Where did the fires go? Grazing animals consumed some of the fuels that would have carried fire. Then, a century ago, we embarked on a campaign to banish fires from forests, with a goal of extinguishing them soon after they started. But that wasn't such a good thing for the forest. When fires don't come through regularly, fuels accumulate. A couple of centuries ago, forests like this one in the southwest might have had a few dozen trees per acre, widely spaced, with an open, savannah-like floor. Today an acre might be crowded with thousands of mostly smaller trees. When fires do burn, they're more destructive, often killing the big trees along with the small.
“What's being released in a fire is the accumulated capital stored up through years of photosynthesis,” Falk says. “You're not destroying the carbon, hydrogen, or oxygen molecules. They're just being liberated.” And on a tremendous scale: even a relatively small fire of a couple hundred acres can pump out energy equivalent to the atomic bomb dropped on Hiroshima, and can push a mushroom cloud of hot air, ash, and soot miles into the sky.
Falk and I stopped for lunch in a meadow and sat on a scorched and toppled pine tree. Evidence of the 2003 Aspen Fire, which burned 84,000 acres across these mountains, surrounded us: dead trees that stand like giant toothpicks; huge patches of pine forests that have been replaced with shrub. Falk regarded this with a scientist's remove. “There's no good or bad fire,” he said. “That's a human construct. We can say what's normal, or historical, or expected, but how can you say it's bad?”
While Falk studies fires to better understand how they have changed over the years and altered the landscape, wildland firefighters study fire as soldiers might analyze enemy capabilities. They catalog mental snapshots of fire behavior they have encountered: how the flames ripped through a grassy canyon or hopped off the ground and leaped into the treetops; the strange calm before a sudden wind shift; the fire tornados that can spin flame in new directions. Early on, a rookie matches these images with what he's learned in training or heard from the veterans.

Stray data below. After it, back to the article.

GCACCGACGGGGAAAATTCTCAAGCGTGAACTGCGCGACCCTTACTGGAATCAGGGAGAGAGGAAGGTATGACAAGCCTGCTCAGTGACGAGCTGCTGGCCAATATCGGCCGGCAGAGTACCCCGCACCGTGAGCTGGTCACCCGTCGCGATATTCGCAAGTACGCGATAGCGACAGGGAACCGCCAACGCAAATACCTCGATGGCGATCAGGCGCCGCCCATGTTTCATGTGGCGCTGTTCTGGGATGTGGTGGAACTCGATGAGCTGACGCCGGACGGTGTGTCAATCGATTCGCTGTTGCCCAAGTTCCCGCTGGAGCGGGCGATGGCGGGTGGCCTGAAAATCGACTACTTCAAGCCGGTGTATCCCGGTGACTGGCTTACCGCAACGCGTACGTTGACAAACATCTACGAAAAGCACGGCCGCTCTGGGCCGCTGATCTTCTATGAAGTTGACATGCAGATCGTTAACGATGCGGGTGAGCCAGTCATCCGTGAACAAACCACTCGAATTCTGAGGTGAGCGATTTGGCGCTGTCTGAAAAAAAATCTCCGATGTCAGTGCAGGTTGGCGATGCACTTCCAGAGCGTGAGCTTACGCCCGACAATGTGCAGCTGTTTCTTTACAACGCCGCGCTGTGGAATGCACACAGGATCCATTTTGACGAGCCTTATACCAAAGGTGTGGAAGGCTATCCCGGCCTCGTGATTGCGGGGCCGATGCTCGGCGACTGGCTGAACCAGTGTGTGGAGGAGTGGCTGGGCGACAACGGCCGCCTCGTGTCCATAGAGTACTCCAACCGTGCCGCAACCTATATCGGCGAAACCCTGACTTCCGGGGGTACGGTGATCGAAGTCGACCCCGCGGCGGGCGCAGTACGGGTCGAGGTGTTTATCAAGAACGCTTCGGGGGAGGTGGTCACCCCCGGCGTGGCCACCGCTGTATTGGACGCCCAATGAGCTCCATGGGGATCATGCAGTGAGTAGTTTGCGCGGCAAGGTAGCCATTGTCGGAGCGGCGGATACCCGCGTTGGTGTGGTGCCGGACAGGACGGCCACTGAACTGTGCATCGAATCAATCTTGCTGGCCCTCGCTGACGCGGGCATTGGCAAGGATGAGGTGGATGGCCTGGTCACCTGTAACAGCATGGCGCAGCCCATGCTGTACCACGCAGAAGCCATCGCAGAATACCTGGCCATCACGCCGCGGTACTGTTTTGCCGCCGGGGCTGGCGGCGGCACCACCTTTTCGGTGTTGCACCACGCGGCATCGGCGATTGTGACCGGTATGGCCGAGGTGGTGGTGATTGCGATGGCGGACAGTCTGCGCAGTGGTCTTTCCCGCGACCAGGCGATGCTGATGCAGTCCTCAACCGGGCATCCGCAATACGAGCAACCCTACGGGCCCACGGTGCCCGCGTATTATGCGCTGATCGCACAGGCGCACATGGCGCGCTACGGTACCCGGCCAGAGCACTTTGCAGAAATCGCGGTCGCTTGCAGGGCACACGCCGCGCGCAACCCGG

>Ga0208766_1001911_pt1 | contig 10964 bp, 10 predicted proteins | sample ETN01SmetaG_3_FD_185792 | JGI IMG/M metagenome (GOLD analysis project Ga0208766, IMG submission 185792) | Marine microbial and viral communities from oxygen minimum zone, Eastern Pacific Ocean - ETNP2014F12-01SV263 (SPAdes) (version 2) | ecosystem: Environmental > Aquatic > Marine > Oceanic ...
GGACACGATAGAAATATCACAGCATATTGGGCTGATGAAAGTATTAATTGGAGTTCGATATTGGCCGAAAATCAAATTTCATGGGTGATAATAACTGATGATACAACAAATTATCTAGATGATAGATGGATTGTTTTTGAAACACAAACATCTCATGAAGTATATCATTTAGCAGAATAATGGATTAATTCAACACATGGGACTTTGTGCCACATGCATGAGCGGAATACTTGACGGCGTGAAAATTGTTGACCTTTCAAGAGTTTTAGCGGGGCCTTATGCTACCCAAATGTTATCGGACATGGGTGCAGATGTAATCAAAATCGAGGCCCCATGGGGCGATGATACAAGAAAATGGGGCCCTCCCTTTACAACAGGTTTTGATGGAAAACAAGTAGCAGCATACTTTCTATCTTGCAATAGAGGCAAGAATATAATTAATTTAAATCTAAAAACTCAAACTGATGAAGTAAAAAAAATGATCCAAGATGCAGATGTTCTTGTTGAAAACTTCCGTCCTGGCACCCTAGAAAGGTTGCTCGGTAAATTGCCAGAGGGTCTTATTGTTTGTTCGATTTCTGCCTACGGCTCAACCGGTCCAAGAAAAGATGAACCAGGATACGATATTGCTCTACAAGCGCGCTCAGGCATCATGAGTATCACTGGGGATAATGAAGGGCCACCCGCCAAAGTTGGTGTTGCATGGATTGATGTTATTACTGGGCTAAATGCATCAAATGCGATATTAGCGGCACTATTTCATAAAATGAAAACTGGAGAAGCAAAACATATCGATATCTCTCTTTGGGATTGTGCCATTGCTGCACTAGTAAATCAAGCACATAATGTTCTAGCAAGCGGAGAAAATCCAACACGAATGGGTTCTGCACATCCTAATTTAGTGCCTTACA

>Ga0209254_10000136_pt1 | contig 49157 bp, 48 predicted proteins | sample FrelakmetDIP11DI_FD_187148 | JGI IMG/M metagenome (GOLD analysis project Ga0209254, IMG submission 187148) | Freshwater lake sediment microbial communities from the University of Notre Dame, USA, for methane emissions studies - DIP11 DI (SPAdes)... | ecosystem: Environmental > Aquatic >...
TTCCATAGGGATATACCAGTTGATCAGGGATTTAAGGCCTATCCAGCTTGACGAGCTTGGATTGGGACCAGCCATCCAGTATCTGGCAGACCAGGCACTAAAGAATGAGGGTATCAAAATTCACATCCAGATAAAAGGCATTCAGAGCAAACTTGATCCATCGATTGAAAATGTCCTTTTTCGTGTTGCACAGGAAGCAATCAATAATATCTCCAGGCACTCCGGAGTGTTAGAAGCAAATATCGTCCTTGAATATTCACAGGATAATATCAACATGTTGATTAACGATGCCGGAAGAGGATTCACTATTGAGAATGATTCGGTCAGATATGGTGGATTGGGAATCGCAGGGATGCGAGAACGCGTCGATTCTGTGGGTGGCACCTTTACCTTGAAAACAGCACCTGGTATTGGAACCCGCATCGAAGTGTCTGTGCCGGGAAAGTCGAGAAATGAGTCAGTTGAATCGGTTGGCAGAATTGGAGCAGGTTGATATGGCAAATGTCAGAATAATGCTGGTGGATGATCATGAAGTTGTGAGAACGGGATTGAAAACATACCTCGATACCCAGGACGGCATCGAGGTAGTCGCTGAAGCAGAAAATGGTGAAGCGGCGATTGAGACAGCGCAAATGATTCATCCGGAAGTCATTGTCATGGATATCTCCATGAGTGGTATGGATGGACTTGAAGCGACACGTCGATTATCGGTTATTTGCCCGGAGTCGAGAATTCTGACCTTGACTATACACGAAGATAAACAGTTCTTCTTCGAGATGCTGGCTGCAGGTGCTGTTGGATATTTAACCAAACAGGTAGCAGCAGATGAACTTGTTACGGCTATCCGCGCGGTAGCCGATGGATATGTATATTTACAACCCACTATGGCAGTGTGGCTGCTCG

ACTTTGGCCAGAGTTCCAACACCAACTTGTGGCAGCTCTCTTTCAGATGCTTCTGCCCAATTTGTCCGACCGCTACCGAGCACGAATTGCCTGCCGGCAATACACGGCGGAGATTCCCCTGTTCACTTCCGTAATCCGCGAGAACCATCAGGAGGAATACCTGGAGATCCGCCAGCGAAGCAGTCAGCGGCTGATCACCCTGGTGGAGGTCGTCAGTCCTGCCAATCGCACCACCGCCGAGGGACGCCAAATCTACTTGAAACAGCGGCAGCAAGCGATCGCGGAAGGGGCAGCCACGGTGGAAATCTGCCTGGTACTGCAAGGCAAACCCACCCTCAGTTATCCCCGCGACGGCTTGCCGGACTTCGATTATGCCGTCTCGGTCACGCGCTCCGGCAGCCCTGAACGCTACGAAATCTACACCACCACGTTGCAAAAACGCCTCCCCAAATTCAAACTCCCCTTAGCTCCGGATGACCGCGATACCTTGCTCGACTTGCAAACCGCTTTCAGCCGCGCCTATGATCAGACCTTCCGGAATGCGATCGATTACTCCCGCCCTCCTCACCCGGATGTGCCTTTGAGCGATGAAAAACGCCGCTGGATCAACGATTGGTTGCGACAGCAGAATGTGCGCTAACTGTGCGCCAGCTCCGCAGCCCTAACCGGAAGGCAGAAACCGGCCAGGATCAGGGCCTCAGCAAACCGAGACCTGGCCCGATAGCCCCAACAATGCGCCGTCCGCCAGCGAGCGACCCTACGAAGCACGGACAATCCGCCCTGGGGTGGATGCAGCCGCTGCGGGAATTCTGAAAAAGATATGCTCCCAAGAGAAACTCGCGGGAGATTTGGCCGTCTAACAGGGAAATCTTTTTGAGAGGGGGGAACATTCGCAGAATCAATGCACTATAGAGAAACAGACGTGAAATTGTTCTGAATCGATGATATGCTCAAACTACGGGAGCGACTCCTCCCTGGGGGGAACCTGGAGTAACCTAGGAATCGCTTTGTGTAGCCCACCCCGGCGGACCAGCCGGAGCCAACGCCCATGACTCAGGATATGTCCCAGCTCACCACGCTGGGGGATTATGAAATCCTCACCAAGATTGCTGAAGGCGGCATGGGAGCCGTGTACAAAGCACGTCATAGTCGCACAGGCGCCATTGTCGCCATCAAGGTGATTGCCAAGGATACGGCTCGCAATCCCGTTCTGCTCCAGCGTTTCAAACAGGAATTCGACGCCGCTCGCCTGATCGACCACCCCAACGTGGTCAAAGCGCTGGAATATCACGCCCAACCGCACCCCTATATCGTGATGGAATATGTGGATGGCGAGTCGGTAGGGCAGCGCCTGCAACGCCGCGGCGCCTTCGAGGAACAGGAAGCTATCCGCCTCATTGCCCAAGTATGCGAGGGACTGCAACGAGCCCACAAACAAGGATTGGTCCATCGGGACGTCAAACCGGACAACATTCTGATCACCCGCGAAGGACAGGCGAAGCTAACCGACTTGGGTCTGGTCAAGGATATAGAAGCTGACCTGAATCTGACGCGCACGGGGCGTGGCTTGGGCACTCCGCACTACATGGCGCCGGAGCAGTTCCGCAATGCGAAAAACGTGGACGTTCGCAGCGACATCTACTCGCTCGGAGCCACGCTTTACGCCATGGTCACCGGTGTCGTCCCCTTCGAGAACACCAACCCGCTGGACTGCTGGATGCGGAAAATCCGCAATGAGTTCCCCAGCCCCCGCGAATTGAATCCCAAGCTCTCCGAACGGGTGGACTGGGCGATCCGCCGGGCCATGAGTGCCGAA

“The mind pulls up the most similar slide, and it says, ‘I recognize this situation as similar to this other one that I experienced, so probably a similar approach is a good way to go about it,’” Larry Sutton says. He heads up risk management for the Forest Service at the National Interagency Fire Center, in Boise, Idaho. “The danger is, what if this situation doesn't match any of your slides?”
For nearly a century, scientists have been trying to create a bigger reference library to explain why fires behave the way they do. Starting in the 1920s, Harry Gisborne gathered data on weather, terrain, and fuel conditions to predict the likelihood and potential severity of a fire in a given area. The legacy of that work can be see today at the entrance to many parks and forests—an arrow pointing to a color-coded scale for fire danger. When the Mann Gulch Fire flashed up a grassy Montana hillside and killed 13 firefighters in 1949, Gisborne went there to study the fire's progression, and died from a heart attack while hiking the steep terrain.
An aeronautical engineer named Richard Rothermel continued Gisborne's quest. At the Forest Service's Fire Sciences Laboratory in Missoula, Montana, he used wind tunnels and combustion chambers to test how fast fires ignite and spread in different wind speeds, slopes of terrains, temperatures, and types of vegetation. He translated his observations into mathematical equations that could be used on the fire line by sketching a graph or punching a few numbers into a special calculator.